If your neighbor refuses to respect your wishes, options are slightly limited. Essentially, you can either lock your cat indoors or play them at their own game. Hand them your pet’s preferred food, and ask them to use that. It’s likely they will comply if they want the cat to keep returning.
In an ideal world, they will balk at the cost once your supply runs out and stop feeding the cat. If not, ensure that your cat is not eating twice. You may need to reassess the locked doors option, making your pet an indoor cat.
Finally, consider attaching a medical collar to your cat asking people not to feed them. This is especially advisable if you don’t know who is taking your cat in. It’s also important if your cat has a medical condition, or dietary requirements. Try to think of humans as essentially helpful, even if they are misguided. Somebody may think that you are doing your cat a favor by feeding them.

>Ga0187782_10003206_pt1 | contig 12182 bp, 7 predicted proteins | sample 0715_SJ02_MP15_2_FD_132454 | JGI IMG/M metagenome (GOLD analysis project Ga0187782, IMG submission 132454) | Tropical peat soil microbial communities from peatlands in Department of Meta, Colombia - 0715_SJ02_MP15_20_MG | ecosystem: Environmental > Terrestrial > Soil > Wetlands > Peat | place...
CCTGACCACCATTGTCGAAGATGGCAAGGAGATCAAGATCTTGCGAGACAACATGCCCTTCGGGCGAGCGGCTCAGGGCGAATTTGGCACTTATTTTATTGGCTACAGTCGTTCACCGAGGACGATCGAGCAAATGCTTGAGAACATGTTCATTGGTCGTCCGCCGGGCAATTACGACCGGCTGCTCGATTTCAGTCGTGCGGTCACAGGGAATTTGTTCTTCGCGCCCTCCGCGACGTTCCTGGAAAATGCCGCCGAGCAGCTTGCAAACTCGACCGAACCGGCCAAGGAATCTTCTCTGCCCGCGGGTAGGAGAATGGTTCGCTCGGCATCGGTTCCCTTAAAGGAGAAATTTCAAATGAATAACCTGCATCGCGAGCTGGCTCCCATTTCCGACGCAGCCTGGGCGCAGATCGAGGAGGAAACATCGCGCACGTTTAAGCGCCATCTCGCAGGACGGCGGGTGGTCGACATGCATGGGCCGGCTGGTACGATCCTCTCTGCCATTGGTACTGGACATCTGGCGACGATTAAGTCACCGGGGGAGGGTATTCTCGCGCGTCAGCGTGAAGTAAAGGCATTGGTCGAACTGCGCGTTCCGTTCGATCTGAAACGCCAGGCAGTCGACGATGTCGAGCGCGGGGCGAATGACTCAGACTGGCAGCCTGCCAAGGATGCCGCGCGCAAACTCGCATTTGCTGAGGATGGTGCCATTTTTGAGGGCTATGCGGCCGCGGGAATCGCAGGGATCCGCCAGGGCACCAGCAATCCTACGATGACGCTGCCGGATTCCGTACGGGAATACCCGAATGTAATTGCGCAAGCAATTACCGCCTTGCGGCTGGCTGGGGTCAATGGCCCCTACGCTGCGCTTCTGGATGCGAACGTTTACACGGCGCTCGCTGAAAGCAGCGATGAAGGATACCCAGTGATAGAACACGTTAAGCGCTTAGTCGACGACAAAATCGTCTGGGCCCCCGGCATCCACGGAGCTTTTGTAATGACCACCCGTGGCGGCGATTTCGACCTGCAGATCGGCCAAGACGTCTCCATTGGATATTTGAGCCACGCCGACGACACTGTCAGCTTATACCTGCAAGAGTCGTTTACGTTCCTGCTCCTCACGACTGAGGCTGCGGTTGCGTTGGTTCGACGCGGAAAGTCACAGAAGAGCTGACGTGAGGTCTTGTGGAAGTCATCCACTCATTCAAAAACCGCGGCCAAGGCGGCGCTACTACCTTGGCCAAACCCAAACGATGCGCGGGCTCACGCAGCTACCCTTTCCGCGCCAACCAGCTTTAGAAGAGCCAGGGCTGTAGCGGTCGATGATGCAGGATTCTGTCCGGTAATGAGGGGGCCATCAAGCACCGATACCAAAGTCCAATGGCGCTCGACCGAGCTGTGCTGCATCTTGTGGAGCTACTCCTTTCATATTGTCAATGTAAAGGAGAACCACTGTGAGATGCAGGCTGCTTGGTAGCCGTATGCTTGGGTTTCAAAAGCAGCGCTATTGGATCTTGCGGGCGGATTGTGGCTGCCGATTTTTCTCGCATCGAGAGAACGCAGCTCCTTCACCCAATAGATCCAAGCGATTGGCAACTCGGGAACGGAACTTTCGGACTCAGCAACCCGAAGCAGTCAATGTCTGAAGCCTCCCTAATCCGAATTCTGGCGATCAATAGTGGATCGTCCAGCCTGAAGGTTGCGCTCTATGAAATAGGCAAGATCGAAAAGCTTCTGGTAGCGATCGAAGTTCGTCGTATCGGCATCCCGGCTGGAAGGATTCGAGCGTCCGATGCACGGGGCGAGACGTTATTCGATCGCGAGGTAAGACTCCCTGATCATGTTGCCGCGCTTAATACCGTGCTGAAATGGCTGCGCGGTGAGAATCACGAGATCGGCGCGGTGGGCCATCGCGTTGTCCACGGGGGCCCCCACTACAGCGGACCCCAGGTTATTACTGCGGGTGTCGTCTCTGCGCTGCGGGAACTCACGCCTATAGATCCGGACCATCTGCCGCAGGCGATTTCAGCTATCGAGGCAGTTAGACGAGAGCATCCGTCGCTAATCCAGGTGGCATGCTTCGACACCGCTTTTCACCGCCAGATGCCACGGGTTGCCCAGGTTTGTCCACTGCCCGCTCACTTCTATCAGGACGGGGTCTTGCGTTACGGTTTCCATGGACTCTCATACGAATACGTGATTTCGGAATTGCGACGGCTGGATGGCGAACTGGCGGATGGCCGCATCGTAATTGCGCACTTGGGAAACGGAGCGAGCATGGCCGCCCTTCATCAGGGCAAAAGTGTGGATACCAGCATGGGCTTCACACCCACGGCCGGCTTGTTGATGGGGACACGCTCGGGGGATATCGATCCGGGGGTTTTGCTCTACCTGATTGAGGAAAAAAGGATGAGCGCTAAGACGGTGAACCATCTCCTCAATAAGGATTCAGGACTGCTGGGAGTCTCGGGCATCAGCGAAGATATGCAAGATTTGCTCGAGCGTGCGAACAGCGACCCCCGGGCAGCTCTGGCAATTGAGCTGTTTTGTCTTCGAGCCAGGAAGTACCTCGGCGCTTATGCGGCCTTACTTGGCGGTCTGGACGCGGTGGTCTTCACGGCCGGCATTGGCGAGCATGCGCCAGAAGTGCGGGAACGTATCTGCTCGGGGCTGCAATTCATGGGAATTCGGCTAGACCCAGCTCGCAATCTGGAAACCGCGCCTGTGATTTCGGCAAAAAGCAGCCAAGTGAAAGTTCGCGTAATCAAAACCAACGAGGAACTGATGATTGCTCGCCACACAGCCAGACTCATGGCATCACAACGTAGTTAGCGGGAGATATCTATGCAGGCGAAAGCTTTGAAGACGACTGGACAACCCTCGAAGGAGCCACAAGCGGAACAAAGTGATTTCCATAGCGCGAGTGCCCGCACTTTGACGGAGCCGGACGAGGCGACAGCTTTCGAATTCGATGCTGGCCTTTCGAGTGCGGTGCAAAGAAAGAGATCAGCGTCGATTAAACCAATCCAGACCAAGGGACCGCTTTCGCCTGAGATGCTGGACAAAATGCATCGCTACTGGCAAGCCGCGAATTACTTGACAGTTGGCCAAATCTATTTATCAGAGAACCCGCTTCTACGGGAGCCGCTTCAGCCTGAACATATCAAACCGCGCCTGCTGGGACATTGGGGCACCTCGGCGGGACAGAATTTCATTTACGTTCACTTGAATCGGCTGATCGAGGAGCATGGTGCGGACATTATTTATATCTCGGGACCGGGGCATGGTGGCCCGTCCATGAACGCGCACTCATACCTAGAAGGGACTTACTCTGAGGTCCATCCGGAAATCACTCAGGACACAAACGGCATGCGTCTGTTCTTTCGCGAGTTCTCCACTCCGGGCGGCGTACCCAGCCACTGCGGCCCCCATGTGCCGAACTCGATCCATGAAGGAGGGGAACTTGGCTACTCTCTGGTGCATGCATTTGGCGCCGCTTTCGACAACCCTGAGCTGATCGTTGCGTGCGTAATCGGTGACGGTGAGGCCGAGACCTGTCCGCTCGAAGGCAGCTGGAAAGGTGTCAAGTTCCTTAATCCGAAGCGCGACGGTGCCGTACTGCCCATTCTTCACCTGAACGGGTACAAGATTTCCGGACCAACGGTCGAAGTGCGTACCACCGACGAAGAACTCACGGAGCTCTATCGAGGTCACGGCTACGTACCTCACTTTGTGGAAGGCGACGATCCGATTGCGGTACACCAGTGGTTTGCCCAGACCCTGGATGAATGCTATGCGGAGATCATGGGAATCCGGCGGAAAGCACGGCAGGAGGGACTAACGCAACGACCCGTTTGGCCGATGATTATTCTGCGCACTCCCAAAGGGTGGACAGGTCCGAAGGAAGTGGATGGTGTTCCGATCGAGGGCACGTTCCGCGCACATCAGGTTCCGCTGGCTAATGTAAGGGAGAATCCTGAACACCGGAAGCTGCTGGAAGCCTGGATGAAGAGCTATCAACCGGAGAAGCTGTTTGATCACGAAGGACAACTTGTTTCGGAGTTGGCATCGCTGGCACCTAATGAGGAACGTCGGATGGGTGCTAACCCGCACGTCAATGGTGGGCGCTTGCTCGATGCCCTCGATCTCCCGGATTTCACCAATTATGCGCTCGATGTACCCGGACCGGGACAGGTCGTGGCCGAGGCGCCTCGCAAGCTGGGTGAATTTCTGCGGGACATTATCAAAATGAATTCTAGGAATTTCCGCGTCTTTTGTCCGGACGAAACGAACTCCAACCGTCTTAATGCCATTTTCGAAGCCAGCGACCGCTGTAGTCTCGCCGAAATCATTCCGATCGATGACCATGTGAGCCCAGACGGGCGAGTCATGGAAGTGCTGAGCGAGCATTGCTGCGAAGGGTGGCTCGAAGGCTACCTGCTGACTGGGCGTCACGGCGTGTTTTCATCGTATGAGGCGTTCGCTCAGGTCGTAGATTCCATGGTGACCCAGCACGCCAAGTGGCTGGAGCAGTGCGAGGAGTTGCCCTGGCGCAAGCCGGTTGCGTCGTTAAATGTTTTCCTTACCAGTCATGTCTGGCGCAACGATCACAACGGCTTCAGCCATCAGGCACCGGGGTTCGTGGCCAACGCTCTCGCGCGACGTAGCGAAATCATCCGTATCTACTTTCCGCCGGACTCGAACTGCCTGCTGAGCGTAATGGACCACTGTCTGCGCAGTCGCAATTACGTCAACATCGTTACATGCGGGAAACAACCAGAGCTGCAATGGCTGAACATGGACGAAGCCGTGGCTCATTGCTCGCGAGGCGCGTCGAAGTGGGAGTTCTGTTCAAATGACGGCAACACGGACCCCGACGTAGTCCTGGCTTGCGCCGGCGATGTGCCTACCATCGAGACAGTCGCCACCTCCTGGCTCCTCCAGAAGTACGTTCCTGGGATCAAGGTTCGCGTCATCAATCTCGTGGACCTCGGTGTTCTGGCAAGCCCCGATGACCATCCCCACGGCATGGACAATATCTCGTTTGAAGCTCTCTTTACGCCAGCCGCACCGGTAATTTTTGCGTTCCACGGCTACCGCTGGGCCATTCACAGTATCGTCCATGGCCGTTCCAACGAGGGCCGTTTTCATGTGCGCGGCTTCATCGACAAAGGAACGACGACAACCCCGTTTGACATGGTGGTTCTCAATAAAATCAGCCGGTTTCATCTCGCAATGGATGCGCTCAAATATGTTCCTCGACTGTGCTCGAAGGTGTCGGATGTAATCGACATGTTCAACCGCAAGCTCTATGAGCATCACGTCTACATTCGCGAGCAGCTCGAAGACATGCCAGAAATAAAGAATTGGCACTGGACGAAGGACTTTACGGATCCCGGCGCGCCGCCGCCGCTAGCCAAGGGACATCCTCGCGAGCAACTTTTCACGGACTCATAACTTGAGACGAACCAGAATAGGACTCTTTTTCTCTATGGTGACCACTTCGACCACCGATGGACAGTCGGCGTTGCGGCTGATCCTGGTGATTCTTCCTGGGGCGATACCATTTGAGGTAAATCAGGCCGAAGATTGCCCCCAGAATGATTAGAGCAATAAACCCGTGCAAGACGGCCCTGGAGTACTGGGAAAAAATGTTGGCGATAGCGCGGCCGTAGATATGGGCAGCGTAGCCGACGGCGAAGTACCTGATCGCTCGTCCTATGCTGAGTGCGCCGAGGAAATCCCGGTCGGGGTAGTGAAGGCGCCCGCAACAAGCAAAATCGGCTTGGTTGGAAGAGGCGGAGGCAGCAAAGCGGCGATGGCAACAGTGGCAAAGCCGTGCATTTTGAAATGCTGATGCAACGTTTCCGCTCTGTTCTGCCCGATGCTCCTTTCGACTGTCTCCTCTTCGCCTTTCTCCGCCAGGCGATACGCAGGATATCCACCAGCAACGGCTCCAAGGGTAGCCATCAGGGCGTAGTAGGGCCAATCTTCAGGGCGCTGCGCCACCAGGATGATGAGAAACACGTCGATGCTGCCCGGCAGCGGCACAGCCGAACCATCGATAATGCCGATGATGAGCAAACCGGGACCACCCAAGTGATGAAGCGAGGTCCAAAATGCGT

Is it Illegal to Feed Your Neighbor’s Cat?
This depends on what state you live in, as every location will have their own regulations. Feeding a cat that does not belong to you is never illegal, though. If somebody feeds your cat and lets them go, there is no legal recourse.
Allowing a cat into your home is a more complicated area of law. Cats are considered be the property of their owner. This makes the said owner responsible for a cat’s welfare – and keeping them home. The owner of a cat is also responsible for any damage they may do to a neighbor’s property. This is why felines must be microchipped.